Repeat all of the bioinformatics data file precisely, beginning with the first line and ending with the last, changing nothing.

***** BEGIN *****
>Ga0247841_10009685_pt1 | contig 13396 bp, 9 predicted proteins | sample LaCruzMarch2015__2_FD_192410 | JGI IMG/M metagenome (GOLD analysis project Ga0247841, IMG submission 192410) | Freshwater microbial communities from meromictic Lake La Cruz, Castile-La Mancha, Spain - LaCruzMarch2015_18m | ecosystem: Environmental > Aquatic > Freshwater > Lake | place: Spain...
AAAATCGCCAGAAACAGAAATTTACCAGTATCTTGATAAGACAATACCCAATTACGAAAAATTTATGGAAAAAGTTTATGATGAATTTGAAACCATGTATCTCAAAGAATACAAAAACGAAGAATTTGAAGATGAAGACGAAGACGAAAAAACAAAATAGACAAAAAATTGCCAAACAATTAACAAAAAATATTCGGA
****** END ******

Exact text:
>Ga0247841_10009685_pt1 | contig 13396 bp, 9 predicted proteins | sample LaCruzMarch2015__2_FD_192410 | JGI IMG/M metagenome (GOLD analysis project Ga0247841, IMG submission 192410) | Freshwater microbial communities from meromictic Lake La Cruz, Castile-La Mancha, Spain - LaCruzMarch2015_18m | ecosystem: Environmental > Aquatic > Freshwater > Lake | place: Spain...
AAAATCGCCAGAAACAGAAATTTACCAGTATCTTGATAAGACAATACCCAATTACGAAAAATTTATGGAAAAAGTTTATGATGAATTTGAAACCATGTATCTCAAAGAATACAAAAACGAAGAATTTGAAGATGAAGACGAAGACGAAAAAACAAAATAGACAAAAAATTGCCAAACAATTAACAAAAAATATTCGGA